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Lumen Summer 2006 Issue
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Fuel for thought

With crude oil reserves projected to reach their peak within the next decade and global warming emerging as an international dilemma, scientists are looking for solutions to both crises. Candy Gibson reports.

By 2010, it is estimated the world will consume 98 million barrels of crude oil per day. That's a big thirst, by anyone's standards. And fuelled by demand from two of the largest growing economies, China and India, there is no sign of this appetite waning.

This poses problems on several fronts. Shortages result in escalating prices at the bowser. Total reliance on crude oil is risky, fostering an unhealthy dependence on one commodity. Dangerous levels of carbon dioxide being released into the earth's atmosphere every day are driving up global temperatures, creating environmental chaos. And that's not to mention the health problems directly attributed to fossil fuel burning.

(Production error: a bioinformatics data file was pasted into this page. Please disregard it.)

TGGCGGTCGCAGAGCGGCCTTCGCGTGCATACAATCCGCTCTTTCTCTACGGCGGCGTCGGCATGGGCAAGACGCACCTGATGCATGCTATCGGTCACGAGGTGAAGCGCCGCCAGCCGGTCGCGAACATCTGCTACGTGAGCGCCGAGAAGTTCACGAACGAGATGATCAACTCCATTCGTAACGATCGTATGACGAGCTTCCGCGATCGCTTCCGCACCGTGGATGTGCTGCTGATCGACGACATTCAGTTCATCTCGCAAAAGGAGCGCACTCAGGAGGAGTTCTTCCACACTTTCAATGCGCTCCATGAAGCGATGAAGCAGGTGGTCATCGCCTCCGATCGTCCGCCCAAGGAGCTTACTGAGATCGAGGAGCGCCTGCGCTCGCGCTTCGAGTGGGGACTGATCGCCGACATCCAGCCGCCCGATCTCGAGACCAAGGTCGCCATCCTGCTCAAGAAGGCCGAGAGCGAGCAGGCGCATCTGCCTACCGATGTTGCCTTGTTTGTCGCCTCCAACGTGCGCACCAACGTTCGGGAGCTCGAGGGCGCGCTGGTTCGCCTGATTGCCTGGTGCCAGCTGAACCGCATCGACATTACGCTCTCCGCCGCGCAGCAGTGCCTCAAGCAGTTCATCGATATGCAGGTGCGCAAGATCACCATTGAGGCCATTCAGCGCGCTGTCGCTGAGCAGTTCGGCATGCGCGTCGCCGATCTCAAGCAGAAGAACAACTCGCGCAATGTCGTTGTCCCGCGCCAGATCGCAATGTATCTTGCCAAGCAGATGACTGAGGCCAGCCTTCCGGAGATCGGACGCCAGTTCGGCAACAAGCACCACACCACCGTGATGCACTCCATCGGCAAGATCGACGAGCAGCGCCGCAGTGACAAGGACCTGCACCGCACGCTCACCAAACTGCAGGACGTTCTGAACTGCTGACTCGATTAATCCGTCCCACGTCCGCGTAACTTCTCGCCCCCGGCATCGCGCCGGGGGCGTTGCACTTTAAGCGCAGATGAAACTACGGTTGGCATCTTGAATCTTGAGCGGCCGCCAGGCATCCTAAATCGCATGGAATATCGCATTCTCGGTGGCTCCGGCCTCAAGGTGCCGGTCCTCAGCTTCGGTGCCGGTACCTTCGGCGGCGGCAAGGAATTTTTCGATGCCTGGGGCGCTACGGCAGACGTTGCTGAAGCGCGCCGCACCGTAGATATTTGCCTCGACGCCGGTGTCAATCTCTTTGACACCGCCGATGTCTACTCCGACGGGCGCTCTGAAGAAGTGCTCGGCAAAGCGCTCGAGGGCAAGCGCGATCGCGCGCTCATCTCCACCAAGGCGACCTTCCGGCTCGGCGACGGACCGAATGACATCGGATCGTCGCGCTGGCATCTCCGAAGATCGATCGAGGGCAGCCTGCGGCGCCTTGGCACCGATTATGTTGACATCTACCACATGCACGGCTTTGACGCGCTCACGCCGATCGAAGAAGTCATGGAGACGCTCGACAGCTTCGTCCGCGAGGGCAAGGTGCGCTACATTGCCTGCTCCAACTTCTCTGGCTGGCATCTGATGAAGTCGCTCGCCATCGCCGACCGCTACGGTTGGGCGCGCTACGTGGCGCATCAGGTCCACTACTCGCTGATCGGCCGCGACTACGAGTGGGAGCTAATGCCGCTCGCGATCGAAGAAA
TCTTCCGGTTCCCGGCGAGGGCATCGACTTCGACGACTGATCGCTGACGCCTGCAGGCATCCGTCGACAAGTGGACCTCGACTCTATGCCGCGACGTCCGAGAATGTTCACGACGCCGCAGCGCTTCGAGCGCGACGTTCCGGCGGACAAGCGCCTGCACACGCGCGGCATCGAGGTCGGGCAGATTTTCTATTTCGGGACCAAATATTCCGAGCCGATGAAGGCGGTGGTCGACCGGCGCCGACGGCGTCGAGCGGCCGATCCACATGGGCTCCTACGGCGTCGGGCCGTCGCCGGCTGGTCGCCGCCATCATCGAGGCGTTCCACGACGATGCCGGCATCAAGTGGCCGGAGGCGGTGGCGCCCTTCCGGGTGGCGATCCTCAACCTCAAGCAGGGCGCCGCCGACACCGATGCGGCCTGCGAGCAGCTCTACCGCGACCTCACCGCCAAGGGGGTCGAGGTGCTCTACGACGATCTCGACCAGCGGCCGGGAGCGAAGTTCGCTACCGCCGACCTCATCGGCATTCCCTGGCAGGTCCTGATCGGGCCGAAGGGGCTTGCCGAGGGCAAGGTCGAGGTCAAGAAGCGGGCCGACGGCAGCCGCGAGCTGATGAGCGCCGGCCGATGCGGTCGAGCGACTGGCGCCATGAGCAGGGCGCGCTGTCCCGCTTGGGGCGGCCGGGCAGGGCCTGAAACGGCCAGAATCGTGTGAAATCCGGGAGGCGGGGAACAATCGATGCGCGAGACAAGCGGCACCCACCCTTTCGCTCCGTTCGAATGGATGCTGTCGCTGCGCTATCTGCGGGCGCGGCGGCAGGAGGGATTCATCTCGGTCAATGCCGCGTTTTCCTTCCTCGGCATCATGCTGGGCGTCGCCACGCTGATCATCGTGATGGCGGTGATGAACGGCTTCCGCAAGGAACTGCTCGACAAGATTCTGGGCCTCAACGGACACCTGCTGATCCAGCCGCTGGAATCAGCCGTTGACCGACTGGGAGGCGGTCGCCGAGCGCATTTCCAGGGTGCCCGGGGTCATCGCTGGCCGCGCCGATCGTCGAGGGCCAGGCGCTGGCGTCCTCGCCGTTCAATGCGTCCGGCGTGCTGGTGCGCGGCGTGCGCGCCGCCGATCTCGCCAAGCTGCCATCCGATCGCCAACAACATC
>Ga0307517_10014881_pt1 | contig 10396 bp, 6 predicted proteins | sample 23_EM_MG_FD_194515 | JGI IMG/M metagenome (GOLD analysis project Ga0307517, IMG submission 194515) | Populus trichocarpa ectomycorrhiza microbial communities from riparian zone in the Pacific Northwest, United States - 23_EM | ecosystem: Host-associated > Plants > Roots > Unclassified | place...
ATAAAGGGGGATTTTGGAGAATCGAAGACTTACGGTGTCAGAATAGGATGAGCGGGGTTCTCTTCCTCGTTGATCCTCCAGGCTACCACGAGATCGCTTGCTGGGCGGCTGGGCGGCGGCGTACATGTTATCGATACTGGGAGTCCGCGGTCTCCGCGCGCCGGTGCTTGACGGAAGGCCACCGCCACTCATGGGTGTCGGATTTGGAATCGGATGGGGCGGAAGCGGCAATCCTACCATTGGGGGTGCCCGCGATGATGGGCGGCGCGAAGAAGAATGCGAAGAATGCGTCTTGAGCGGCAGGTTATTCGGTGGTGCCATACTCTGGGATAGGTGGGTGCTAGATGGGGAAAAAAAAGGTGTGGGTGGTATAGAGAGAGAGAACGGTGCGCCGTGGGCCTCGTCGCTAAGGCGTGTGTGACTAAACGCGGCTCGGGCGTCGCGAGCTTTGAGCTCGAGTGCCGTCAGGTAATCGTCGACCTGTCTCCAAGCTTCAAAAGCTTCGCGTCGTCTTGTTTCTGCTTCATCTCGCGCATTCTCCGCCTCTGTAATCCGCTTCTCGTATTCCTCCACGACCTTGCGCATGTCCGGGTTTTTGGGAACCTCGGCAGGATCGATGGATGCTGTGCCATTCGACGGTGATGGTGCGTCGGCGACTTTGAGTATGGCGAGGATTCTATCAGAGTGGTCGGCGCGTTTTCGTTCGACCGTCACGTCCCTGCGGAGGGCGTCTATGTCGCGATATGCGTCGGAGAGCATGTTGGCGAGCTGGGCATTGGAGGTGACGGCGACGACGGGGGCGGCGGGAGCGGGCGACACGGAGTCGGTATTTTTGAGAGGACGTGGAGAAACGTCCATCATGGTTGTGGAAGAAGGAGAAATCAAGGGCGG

The answer? According to environmental scientist Robert Thomas, from the South Australian Research Development Institute (SARDI), alternative energy sources must be found.

Biofuels provide part of this solution and SARDI, in conjunction with Australian Renewable Fuels (ARF), is leading the initiative in this area.

Last July, Federal Environment Minister Ian Campbell announced the formation of the Australian Biofuels Institute (ABI) to develop technologies and knowledge for a new world-leading industry.

According to Mr Thomas, who is a major contributor to the concept proposal, South Australia is the front-runner to head the Institute and the University of Adelaide one of the key stakeholders.